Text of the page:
More William Friedkin Bios & Profiles
Biography #2 (for The Hunted)William Friedkin, at 16, began working in the mailroom of a local TV station in his native Chicago, and within months had worked his way up to floor manager in live television. In less than a year, he was directing 8 to 10 live broadcasts a day, and not long thereafter, was handling network dramas and musical shows. Friedkin's most formative experience as a filmmaker nevertheless remains his work in documentaries, primarily for producer David Wolper in the late 1960s.
After working on such films as Sonny & Cher's Good Times (1968), The Night They Raided Minsky's (1968). Harold Pinter's The Birthday Party (1969) and The Boys in the Band (1970), Friedkin directed his critical breakout film, The French Connection (1971), for which he won an Academy Award. and a Golden Globe for Best Director.
Friedkin's next film. The Exorcist (1973), set the seal for his place as one of the leading talents of his generation. He followed with Sorcerer (1977)' which over the past quarter-century has won a devoted cult following. after which he made the critically acclaimed The Brinks Job (1979). Cruising (1980). Deal of the Century (1983), To Live and Die in L.A. (1985) and Rampage (1987), which he wrote and directed.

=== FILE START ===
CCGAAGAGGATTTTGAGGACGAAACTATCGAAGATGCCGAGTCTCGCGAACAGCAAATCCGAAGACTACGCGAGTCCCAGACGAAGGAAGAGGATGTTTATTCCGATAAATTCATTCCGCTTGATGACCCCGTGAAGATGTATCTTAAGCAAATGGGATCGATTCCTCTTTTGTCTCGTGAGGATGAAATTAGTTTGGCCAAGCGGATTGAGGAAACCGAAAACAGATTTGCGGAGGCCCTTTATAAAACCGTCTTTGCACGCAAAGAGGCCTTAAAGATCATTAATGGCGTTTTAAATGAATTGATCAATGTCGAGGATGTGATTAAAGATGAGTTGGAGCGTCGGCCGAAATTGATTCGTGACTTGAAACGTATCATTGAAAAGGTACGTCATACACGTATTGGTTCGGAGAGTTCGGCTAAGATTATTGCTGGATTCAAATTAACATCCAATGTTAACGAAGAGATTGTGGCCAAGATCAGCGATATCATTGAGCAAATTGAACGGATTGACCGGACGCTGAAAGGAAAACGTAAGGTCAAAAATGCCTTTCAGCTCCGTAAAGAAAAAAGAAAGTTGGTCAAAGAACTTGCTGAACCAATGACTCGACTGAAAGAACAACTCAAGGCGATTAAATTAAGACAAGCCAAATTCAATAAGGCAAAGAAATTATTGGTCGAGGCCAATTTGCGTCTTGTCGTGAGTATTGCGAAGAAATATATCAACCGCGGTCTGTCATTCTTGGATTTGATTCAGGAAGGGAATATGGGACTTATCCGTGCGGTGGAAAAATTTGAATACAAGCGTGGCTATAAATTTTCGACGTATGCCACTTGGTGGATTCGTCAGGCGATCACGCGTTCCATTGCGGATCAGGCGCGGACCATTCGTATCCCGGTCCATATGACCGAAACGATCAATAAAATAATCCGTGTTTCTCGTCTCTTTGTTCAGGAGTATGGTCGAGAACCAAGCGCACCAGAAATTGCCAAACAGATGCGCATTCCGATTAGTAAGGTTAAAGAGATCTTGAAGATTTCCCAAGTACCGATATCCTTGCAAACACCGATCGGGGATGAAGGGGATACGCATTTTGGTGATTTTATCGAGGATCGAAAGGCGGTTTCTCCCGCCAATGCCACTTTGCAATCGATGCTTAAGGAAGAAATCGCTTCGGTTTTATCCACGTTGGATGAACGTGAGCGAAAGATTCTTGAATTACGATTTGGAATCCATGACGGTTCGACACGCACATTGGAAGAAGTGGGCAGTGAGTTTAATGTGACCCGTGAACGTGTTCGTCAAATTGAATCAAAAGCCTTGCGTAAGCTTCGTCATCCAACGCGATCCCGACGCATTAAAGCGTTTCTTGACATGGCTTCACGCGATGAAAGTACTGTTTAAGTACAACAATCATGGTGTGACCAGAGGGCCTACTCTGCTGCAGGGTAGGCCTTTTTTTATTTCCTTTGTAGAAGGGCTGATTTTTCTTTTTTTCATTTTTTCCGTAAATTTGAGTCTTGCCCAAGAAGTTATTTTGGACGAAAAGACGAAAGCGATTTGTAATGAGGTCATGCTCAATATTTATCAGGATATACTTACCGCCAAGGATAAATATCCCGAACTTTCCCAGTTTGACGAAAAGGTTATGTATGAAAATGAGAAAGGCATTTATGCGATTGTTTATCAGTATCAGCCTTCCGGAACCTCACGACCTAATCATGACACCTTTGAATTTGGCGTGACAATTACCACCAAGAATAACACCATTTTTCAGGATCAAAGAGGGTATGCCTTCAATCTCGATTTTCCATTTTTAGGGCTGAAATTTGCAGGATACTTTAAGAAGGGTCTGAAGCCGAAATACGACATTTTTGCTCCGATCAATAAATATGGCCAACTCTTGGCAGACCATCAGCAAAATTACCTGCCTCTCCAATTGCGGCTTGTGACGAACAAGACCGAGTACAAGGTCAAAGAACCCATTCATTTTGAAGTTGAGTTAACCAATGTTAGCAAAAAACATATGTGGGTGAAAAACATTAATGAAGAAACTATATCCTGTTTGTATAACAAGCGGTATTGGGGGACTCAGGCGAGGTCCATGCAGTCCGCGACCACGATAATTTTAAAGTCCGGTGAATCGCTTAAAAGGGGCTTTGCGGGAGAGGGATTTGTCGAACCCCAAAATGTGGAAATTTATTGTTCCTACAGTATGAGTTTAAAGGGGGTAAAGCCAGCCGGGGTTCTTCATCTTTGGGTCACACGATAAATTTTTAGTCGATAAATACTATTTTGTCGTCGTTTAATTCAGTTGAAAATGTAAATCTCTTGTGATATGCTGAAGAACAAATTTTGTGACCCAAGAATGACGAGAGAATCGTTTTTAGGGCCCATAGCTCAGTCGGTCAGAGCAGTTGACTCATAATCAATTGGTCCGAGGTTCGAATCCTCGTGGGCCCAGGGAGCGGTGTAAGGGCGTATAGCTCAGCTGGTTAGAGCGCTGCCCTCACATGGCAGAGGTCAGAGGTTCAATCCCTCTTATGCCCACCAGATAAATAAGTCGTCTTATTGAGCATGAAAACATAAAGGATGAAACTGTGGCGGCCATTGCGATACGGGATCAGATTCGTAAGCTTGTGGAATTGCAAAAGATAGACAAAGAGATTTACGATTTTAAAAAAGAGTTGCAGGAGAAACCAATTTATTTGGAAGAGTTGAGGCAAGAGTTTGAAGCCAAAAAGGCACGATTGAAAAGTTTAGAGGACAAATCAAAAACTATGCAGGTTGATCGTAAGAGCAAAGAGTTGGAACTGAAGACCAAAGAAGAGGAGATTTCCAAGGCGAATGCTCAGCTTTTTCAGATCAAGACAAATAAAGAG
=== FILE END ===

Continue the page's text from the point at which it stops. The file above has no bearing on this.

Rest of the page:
In 1990, he returned to the horror genre with The Guardian and later, in 1994, he directed the sports film Blue Chips, followed by the erotic thriller Jade, in 1995. His Showtime/MGM remake of 12 Angry Men (1997) was nominated (or six Emmys, and in 1998, he made his debut as a director of opera, with Alan Benz's Wozzek in Florence, Italy, with Zubin Mehta conducting.
He most recently directed the Los Angeles Opera Company production of Bela Bartok's Duke Bluebeard's Castle and Giacomo Puccini's Gianni Schicehi. These productions will travel to Japan and to the Kennedy Center in 2006. In 2004, he will direct Richard Wagner's Tannhauser for the Los Angeles Opera.
Bio courtesy Paramount for "The Hunted" (25-Mar-2003)